Candidates give views at forumPublished 1:18pm Wednesday, October 31, 2012
County commission, state rep races featured at Ohio University Southern
This year’s biennial candidates forum sponsored by the Lawrence County Chamber of Commerce was an evening of answering the question of how, as candidates and incumbents gave their views on past and current issues facing the county
How to build a new jail for Lawrence County, how the new fair barn for the county’s 4-Hers was built and how to spend the state casino money were the main topics of the forum.
Moderated by WSAZ-TV anchor Rob Johnson, the forum’s panelists were Dave Lucas, communications professor at Ohio University Southern, Dave Malloy, reporter for the Herald-Dispatch and Bob Smith, president of the chamber of commerce.
As it has in the past, the forum dealt only with the legislative races: county commissioners and state representatives for the 90th and 93rd District races.
Incumbent Commissioners Freddie Hayes and Bill Pratt, both Republicans, appeared on the dais with their opponents, Democrat Doug Malone and Carl Robinson. Also on the stage at Ohio University Southern was County Commission President Les Boggs, who is running unopposed this November.
All candidates favored the building of a new county jail without putting a levy on the county’s property owners.
Pratt offered the most detailed proposal putting aside the casino money into a fund for four years with the goal of renovating and adding onto the current jail. The commissioner also favored purchasing the current Ironton City Schools board of education office, which is for sale, and turning it into headquarters for emergency services.
“We could renovate the old facility …. Renovate and add onto the jail,” Pratt said.
Hayes said he would look to Columbus for possible funding avenues.
“I would get with Mr. (Ryan) Smith (current state rep for the 89th District) to try to get funding for the jail,” Hayes said. “My goal is public safety. We have to get with the sheriff to not only build it but to operate it.”
Robinson said coming up with the strategy to build a new jail could take up to six years, but that he wanted input from law enforcement.
“We have to sit down with sheriff … It might take four, five , six years, but sit down and make a plan, see what kind of interest rate we could get on a loan,” he said. “We want to be able to fund it to operate it.”
Robinson, who was once a corrections officer at the now defunct Ohio River Valley Juvenile Correctional Facility, proposed that building as a possible jail site.
Malone’s major concern with a new jail was finding the money to pay for its operation.
“You have to come up with a way to pay for it,” he said. “You have to figure out what the jail will cost and what it will cost to operate it.”
Robinson criticized the commissioners and fair board for deeding the fairgrounds to the Lawrence County Port Authority. That was done to provide a funding mechanism to pay for building a new barn that was erected days before the summer 4-H fair.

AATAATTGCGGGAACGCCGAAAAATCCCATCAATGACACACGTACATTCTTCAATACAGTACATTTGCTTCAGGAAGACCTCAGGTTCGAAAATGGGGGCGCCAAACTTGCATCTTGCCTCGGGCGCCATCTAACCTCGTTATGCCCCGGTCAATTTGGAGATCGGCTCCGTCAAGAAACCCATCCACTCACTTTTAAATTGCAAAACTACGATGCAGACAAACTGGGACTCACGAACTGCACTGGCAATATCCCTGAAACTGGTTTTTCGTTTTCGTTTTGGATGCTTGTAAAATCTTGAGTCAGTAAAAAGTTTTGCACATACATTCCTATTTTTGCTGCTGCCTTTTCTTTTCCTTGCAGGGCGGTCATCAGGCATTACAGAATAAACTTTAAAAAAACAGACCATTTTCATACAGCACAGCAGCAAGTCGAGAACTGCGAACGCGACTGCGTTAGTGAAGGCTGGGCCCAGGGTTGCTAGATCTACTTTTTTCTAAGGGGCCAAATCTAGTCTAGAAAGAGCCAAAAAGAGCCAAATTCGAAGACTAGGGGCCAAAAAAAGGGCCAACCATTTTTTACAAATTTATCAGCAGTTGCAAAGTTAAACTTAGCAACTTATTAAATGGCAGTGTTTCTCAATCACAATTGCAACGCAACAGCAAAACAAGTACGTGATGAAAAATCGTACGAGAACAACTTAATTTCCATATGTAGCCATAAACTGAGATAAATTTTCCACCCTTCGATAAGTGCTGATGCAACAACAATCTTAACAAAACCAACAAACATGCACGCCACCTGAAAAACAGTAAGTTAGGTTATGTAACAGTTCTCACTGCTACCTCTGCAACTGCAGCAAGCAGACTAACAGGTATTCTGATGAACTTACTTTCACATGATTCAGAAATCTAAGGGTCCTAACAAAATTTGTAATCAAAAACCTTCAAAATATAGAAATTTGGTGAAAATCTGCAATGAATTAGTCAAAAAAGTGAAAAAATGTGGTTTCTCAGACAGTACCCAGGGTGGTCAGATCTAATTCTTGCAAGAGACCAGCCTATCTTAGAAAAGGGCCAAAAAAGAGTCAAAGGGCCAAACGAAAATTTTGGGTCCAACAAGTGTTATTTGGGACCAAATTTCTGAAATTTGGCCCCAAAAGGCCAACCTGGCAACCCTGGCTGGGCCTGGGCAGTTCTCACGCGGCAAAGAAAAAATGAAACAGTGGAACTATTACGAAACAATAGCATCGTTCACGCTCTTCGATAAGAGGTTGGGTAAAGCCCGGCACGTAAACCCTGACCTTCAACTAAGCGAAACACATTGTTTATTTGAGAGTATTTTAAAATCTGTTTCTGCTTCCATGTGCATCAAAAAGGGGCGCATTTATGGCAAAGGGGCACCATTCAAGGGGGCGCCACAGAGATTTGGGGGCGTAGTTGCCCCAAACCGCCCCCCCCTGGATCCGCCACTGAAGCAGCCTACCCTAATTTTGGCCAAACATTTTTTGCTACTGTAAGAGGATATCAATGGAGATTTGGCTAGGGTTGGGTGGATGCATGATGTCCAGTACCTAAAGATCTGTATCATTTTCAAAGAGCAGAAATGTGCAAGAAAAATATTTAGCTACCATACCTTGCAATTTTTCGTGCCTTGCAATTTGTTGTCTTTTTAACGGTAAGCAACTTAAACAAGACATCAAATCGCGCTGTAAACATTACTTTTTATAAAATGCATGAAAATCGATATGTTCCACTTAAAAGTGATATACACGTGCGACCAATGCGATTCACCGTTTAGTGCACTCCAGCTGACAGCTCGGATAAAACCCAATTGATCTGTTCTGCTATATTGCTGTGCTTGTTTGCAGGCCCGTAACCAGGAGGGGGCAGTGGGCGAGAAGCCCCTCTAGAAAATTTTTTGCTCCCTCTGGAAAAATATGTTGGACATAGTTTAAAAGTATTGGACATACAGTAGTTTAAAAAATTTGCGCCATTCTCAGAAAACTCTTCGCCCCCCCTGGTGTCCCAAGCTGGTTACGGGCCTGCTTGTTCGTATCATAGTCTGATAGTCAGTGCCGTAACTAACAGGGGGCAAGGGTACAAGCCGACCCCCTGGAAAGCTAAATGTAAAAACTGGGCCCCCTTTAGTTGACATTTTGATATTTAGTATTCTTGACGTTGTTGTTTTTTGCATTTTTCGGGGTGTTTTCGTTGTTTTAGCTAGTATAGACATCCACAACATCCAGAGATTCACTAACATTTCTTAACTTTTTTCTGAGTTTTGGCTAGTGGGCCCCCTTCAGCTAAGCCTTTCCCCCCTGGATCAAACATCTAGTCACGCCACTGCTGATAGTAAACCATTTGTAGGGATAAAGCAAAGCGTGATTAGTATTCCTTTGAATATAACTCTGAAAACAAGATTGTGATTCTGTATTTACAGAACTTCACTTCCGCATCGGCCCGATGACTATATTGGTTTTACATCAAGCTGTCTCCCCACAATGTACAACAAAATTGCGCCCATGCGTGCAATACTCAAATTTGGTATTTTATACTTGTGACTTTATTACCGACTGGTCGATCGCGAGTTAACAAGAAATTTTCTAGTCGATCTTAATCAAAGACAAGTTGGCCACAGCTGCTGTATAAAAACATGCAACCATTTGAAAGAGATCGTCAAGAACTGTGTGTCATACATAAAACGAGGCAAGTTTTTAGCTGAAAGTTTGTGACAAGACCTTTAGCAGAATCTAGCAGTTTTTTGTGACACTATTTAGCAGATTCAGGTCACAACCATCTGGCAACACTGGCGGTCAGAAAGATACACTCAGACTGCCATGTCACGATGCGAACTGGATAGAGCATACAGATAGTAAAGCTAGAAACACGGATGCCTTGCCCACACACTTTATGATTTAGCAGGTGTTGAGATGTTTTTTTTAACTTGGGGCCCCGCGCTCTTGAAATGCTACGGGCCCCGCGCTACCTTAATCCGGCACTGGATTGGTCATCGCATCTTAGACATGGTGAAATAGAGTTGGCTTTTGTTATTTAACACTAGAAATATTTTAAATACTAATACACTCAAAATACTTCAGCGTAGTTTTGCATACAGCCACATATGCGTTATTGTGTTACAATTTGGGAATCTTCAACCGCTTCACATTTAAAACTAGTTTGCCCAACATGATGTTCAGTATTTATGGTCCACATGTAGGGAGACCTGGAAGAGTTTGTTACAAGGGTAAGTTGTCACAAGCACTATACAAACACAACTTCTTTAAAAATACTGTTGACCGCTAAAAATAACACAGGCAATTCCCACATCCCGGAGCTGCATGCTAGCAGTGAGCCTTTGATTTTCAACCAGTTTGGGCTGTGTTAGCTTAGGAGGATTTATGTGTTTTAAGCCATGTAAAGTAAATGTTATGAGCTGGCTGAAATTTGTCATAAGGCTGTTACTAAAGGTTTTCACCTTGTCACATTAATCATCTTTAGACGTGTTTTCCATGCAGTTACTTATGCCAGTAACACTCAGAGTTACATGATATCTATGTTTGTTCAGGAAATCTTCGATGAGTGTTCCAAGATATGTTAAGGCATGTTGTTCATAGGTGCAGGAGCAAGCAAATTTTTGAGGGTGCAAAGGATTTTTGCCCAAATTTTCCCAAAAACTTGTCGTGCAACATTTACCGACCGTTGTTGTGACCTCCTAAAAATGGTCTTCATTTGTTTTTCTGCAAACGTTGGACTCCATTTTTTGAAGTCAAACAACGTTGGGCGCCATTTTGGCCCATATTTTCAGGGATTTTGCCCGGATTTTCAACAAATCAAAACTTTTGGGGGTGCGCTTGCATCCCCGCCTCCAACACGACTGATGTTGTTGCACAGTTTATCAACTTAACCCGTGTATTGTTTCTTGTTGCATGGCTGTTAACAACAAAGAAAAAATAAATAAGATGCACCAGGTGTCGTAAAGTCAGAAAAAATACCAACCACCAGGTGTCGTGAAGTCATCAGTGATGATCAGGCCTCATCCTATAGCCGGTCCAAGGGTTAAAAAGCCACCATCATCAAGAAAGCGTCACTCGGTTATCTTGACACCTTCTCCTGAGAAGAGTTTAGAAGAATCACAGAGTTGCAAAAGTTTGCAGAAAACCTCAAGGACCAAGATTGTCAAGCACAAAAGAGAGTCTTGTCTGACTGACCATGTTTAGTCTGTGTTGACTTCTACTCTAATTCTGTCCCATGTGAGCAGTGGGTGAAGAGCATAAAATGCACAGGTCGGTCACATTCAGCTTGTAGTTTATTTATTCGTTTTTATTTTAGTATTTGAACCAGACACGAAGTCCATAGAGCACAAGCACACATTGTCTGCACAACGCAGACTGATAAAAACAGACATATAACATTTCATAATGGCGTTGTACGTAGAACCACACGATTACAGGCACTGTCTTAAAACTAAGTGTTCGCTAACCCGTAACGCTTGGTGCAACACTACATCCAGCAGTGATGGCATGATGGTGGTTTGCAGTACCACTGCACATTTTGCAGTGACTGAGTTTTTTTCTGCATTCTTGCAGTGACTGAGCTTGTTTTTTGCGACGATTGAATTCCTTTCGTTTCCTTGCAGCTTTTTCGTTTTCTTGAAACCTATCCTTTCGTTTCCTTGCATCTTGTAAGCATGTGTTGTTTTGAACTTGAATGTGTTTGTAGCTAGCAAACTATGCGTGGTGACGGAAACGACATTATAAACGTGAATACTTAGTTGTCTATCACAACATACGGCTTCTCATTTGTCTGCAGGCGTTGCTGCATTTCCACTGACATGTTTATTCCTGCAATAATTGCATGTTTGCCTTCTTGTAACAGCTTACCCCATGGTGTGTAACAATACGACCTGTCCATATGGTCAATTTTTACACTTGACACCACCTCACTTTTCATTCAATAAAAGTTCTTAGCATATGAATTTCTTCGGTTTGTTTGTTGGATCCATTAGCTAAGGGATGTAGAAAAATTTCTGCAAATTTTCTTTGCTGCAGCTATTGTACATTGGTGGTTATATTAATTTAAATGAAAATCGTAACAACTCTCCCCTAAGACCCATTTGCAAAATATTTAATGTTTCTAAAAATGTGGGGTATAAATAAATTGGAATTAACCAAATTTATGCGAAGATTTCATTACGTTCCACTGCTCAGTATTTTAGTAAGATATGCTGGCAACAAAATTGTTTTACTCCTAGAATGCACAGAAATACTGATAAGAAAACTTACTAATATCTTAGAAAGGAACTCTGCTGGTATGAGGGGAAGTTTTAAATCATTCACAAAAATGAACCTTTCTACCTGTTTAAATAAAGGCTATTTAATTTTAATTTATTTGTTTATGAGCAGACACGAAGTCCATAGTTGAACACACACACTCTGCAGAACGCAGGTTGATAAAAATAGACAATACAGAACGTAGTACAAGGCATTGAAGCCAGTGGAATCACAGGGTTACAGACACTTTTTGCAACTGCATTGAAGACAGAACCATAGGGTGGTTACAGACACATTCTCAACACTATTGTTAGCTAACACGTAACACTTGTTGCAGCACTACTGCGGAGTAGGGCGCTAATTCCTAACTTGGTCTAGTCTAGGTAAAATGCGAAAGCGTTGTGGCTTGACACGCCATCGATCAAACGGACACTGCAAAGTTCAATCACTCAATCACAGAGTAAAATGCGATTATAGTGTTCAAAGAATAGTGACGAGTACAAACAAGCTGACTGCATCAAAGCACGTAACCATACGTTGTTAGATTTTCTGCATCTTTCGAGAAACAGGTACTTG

Delays in the construction of the barn were cited by the fair board as reasons for terminating the contract with its original contractor and a payment error has the county seeking to recoup $200,000. That contractor sued the fair board for breach of contract in a lawsuit that is still pending.
“The fairgrounds were deeded over,” Robinson said. “I didn’t agree with that. We got an expensive lawsuit left. The fair has become so political, name driven. The kids are pushed aside.”
Hayes, who was president of the fair board at the start of the construction project, defended building the barn.
“That (old barn) was run down to nothing,” he said. “I worked hard on the fair barn. There were mistakes made. I stand by my decision.”
Hayes also refuted that there would be expense from the lawsuit since attorney Donald Capper is handling the matter for the fair board without charge.
Malone criticized the fair board and Hayes for tearing down the old structure before the new one was completed.
“They rushed to judgment,” he said.
Pratt defended the building of the barn.
“Besides schools, that is the single greatest achievement for the kids in the county,” he said. “There were some problems. The person most responsible isn’t sitting here. It is the contractor.”
Pratt and Robinson would both use the casino money to balance the budget. Then Pratt would focus the remainder of that money toward a new jail, while Robinson could direct it toward a jail, helping firefighters and senior citizens.
Hayes would use that money for public safety while Malone would direct one-third of it to the sheriff’s office, firefighters and emergency services.
Also debating the issues at the forum were Ryan Smith and Josh Bailey, candidates for the 93rd District State Representative race and Terry Johnson and John Haas, candidates for the 90th District State Representative race.
Jobs, the state budget and ridding the area of the drug problem were the focus of the debates of those races.
Democrat Bailey made a push for what he called a bipartisan jobs bill while Republican Smith countered that the state already has a jobs bill in the form of Jobs Ohio.
Democrat Haas pushed for what he called a level playing field for schools by changing the funding to education and getting funding from the state for a proposed steel plant at Haverhill.
Johnson said he has already been involved in trying to bring the steel plant to the area and wants to continue his work with cleaning up the drug problem in the area by working on treatment for addicts.